The Bias in Religious Education – Osama Fattouh

I went to a high school that was majority white and majority Christian. Other than me, there was only one other Muslim student in my grade and to this day we are still friends. I remember during my sophomore year I was enrolled in a class called “History of Religion” in which we learned about a number of the world’s religions. In the first unit we learned about Buddhism and Sikhism, the second unit covered Judaism, the third Islam, and the final unit Christianity. When we got to Islam there were a number of problems. The first was the fact that this unit was literally 2 weeks long. All the other units were at least a month if not longer, and yet Islam which is the fastest growing and one of the largest (if not the largest) religions in the world was covered in only 2 weeks. The second problem I had was that the class was very inaccurate and didn’t correctly portray what the religion was truly about.

I remember feeling very uncomfortable during this part of the class due to it completely alienating me and what I believed in. The teacher and the whole department didn’t take the time to fact-check anything they said; this made me feel responsible to ensure that my religion is truthfully shown to the class. Throughout the course I raised my hand and corrected the teacher whenever she was wrong. The fact that I had to teach the class my religion as opposed to a teacher who was supposed to be an expert on this subject made me feel out of place. If I hadn’t been in that particular class, my peers would’ve soaked up false information about Islam as did the classes before and after mine. I felt as if no one cared about me, my fellow Muslims, or how our religion was portrayed.

I remember wondering at the time how something like this can be fixed; but I was too young to understand. However, as I grow older, I see how American society is beginning to be more progressive and understanding. I have begun to be more hopeful that one day my religion can be taught correctly. It is important that we support organizations that bring people from all religions together to have dialogue and find ways to support each other. I also know that if people from all religions can work together, we can help pass policy that will make religious education of all religions an important part of American education. This would lead schools to ensure that our teachers are truly qualified in this subject and teach every religion equally and with respect.

Nevertheless, in this moment, in comparison to any other religion in the world I can confidently claim that no religion is depicted as negatively as Islam. For example, in China, Uyghur muslims are being put into concentration camps for their religion. In France, Macron has declared war against Islam itself, forcing Masjids to close left and right, preventing Muslims from practicing, and more. For whatever reason, so many media outlets and politicians lie about Islam. To me it is very disrespectful and sad to see how much these evil people have hated my religion for no reason other than to hate.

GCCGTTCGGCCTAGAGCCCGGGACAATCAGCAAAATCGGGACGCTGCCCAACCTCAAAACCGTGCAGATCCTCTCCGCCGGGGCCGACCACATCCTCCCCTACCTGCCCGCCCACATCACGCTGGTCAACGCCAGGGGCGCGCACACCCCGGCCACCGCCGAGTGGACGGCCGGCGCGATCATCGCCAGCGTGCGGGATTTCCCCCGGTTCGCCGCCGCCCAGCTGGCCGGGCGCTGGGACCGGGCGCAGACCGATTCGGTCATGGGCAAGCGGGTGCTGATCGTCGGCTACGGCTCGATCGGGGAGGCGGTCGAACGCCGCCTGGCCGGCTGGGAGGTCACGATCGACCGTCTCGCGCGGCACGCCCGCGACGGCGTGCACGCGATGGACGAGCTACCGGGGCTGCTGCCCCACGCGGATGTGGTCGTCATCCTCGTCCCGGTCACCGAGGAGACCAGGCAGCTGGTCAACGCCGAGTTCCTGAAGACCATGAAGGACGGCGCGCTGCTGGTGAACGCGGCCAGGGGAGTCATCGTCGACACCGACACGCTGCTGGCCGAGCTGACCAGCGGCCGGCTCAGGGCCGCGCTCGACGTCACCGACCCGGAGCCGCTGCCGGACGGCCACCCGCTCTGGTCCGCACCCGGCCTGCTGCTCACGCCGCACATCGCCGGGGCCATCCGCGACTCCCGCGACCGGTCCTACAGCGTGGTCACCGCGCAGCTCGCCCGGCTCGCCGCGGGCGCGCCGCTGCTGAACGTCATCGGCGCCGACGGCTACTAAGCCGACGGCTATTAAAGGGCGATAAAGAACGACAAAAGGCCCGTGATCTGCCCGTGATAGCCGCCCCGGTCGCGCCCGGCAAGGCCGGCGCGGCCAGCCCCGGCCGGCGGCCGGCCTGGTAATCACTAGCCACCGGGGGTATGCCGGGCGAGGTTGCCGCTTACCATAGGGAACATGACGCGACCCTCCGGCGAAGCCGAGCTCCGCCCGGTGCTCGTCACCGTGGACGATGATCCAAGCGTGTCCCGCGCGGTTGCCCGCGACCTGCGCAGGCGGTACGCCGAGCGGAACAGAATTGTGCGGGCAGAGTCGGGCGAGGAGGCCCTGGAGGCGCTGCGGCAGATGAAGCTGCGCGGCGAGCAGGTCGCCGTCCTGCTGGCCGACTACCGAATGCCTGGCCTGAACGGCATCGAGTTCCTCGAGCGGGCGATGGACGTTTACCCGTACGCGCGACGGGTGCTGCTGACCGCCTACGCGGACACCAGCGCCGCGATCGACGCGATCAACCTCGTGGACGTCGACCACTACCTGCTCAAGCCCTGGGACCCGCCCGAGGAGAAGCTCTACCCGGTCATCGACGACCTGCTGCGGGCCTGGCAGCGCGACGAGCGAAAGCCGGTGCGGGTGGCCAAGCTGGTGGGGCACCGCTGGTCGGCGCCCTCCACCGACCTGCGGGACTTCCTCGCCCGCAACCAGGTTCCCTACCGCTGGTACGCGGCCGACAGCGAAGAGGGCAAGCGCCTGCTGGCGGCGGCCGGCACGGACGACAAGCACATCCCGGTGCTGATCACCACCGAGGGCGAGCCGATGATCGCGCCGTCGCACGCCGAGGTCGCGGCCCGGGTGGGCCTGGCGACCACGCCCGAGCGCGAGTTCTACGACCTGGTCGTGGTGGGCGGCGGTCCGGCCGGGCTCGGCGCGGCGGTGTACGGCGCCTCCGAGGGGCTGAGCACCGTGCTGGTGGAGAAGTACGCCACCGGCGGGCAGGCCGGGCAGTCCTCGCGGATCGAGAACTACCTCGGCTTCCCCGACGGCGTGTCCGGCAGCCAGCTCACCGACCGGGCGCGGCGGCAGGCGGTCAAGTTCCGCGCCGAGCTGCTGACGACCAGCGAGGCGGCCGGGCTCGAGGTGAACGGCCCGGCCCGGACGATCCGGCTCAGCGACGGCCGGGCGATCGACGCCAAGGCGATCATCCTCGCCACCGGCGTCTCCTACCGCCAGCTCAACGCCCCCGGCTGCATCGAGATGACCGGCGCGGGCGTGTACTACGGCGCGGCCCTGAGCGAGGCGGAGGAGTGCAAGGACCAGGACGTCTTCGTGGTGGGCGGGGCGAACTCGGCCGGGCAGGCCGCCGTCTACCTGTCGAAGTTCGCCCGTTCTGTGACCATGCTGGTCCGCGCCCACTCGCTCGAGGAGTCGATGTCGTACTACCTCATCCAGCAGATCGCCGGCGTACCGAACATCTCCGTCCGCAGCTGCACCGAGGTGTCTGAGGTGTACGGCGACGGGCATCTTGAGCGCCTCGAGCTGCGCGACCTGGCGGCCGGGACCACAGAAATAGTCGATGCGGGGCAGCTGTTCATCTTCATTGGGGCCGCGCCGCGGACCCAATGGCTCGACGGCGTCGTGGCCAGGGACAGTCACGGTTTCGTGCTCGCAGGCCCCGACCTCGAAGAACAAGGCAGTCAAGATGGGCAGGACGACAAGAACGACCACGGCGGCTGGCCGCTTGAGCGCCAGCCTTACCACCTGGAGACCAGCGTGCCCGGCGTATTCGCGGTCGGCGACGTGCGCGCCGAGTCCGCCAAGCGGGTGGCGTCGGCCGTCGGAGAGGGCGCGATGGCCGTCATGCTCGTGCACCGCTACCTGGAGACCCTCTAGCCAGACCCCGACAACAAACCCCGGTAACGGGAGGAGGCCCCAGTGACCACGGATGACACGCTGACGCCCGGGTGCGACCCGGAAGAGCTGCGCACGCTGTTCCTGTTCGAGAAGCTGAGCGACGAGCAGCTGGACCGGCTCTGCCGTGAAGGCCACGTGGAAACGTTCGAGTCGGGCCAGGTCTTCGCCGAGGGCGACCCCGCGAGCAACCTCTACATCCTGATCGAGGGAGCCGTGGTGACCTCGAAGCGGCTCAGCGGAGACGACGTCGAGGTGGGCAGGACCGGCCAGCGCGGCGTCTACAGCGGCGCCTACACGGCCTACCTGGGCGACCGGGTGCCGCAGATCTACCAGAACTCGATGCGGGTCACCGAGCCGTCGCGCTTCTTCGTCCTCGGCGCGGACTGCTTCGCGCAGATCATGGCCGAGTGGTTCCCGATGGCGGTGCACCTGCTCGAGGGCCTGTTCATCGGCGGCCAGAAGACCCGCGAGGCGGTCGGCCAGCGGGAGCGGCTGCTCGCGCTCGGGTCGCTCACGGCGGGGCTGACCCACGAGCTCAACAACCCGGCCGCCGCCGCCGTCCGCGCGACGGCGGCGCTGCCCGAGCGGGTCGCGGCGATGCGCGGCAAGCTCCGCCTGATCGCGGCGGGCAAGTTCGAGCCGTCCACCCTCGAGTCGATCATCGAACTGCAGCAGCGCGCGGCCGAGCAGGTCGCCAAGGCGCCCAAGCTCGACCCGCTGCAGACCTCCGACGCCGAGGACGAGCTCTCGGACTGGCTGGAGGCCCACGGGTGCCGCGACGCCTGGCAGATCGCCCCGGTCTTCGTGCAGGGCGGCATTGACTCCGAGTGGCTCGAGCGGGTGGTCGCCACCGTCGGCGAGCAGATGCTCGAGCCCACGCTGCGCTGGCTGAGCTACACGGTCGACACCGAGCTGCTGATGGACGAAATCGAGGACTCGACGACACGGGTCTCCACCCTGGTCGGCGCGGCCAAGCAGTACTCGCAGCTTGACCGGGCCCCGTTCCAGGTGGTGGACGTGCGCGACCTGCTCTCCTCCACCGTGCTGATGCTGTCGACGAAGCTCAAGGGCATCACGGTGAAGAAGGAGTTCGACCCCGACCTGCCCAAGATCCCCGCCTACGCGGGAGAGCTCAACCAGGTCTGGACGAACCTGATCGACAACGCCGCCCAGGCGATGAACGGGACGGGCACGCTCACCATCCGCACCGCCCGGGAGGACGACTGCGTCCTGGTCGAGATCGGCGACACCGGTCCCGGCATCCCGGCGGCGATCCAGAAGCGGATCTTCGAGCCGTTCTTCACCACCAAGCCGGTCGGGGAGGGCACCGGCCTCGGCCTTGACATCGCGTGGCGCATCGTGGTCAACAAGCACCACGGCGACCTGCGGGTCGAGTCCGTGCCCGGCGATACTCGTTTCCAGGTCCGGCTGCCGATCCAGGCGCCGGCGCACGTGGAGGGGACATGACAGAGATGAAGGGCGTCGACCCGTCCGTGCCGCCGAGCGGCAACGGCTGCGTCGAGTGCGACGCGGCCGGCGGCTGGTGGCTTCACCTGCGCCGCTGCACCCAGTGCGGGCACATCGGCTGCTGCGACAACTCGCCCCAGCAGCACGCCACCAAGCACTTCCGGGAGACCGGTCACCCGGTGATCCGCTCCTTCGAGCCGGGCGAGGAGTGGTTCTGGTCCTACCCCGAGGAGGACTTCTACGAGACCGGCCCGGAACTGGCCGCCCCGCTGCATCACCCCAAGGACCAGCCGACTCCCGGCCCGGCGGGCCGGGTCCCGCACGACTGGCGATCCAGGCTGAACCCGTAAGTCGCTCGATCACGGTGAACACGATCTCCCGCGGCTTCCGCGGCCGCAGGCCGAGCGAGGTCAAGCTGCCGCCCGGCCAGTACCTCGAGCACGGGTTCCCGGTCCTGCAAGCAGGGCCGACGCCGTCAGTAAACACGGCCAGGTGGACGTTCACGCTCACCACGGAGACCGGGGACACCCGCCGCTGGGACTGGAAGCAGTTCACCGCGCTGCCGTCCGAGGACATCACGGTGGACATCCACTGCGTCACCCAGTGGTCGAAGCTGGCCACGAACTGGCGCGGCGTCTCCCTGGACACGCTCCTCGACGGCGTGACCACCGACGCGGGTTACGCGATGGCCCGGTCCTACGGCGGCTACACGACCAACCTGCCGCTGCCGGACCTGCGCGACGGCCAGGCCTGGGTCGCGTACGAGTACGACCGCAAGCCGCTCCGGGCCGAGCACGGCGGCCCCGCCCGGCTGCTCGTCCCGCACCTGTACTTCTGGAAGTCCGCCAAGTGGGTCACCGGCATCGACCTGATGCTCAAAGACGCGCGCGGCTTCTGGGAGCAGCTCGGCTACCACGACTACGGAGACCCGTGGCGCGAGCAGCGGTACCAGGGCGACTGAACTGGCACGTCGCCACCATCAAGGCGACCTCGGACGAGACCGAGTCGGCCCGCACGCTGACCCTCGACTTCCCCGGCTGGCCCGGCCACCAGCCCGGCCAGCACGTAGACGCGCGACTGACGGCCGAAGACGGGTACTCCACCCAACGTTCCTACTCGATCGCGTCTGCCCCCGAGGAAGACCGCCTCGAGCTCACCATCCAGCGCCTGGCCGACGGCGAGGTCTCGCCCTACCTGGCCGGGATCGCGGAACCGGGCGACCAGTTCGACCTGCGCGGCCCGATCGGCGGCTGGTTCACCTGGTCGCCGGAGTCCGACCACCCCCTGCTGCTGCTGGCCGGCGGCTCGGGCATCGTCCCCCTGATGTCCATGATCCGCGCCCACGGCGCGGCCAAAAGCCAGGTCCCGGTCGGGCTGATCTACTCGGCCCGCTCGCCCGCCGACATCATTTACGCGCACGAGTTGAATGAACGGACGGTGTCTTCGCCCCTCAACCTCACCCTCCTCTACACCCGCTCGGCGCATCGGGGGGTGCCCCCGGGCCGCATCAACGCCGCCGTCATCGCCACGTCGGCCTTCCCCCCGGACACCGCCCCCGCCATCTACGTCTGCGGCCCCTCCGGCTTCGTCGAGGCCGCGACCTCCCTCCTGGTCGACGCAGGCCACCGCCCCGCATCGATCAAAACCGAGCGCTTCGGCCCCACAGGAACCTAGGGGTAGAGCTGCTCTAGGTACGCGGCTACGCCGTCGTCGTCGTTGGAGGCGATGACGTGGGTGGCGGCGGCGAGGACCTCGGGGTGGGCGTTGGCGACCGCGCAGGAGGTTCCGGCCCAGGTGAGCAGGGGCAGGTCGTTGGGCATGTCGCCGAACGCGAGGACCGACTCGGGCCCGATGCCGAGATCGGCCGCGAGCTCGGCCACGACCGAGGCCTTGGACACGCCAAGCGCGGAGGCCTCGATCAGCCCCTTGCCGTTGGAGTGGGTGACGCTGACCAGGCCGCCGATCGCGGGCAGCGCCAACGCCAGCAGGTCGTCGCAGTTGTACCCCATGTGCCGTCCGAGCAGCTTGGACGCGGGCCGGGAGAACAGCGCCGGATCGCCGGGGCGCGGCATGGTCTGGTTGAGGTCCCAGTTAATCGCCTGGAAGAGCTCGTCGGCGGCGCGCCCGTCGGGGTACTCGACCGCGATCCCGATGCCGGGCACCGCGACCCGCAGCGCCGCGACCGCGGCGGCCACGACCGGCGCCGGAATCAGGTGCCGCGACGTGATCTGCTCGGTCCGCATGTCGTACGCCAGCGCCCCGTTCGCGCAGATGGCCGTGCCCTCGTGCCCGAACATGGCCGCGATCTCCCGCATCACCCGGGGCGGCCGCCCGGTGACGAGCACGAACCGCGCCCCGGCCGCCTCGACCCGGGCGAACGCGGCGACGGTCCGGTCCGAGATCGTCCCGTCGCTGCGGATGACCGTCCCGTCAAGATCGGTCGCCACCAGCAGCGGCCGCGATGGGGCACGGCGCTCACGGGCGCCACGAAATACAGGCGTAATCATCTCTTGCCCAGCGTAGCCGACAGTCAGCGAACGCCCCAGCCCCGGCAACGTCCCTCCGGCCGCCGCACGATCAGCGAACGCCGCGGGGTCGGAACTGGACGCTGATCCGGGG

I hope one day that people can truly see what Islam is about and understand it is a religion of peace and community. A religion that values family, peace, and love. A religion that stands for the oppressed and scrutinizes the oppressor. A religion that helps the poor and stops the greedy intentions of those who abuse their wealth. A religion that is here to protect both humans and animals. A religion that protects the planet on which we pray. A religion that has stood the test of time and will continue to do so.

Have you had to correct others’ misconceptions about your religion or worldview? How do you respond to the media or other sources of culture that depict yours dishonestly or unfavorably?

10 thoughts on “The Bias in Religious Education – Osama Fattouh”

  1. Hello, Osama! Thank you so much for sharing your experience, especially since it was so unpleasant and hurtful when it happened. The fact that you were made to feel responsible for defending and educating about your religion in the place of professional educators is terrible, and I can only imagine how stressful it must have been! You’re very right that an increase in interfaith organizations and seeing them as not supplementary to education, but essential to it, is a way that we can prevent what happened to you from happening to other young students. Finally, I just wanted to say your last paragraph, where you describe what Islam truly means to you, is beautiful, and really enhanced my understanding even further!

  2. Hi Osama,